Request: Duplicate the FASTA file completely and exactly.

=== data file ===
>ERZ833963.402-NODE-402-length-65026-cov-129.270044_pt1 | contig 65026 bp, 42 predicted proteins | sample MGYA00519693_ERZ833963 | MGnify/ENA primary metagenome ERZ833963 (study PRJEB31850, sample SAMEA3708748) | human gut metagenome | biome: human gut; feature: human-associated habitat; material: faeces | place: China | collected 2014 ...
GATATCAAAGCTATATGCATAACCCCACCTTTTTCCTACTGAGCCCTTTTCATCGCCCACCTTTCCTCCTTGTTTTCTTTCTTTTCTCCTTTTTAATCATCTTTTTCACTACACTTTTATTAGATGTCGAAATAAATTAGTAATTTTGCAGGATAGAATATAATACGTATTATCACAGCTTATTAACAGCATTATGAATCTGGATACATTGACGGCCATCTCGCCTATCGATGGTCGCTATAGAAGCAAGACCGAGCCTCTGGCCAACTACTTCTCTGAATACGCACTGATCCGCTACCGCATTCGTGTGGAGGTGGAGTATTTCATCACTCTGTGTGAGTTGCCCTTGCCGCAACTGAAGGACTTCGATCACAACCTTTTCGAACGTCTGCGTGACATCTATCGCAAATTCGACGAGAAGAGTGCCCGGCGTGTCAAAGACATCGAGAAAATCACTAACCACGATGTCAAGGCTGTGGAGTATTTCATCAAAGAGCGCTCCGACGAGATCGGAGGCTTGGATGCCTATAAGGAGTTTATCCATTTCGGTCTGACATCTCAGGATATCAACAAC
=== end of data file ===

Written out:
>ERZ833963.402-NODE-402-length-65026-cov-129.270044_pt1 | contig 65026 bp, 42 predicted proteins | sample MGYA00519693_ERZ833963 | MGnify/ENA primary metagenome ERZ833963 (study PRJEB31850, sample SAMEA3708748) | human gut metagenome | biome: human gut; feature: human-associated habitat; material: faeces | place: China | collected 2014 ...
GATATCAAAGCTATATGCATAACCCCACCTTTTTCCTACTGAGCCCTTTTCATCGCCCACCTTTCCTCCTTGTTTTCTTTCTTTTCTCCTTTTTAATCATCTTTTTCACTACACTTTTATTAGATGTCGAAATAAATTAGTAATTTTGCAGGATAGAATATAATACGTATTATCACAGCTTATTAACAGCATTATGAATCTGGATACATTGACGGCCATCTCGCCTATCGATGGTCGCTATAGAAGCAAGACCGAGCCTCTGGCCAACTACTTCTCTGAATACGCACTGATCCGCTACCGCATTCGTGTGGAGGTGGAGTATTTCATCACTCTGTGTGAGTTGCCCTTGCCGCAACTGAAGGACTTCGATCACAACCTTTTCGAACGTCTGCGTGACATCTATCGCAAATTCGACGAGAAGAGTGCCCGGCGTGTCAAAGACATCGAGAAAATCACTAACCACGATGTCAAGGCTGTGGAGTATTTCATCAAAGAGCGCTCCGACGAGATCGGAGGCTTGGATGCCTATAAGGAGTTTATCCATTTCGGTCTGACATCTCAGGATATCAACAAC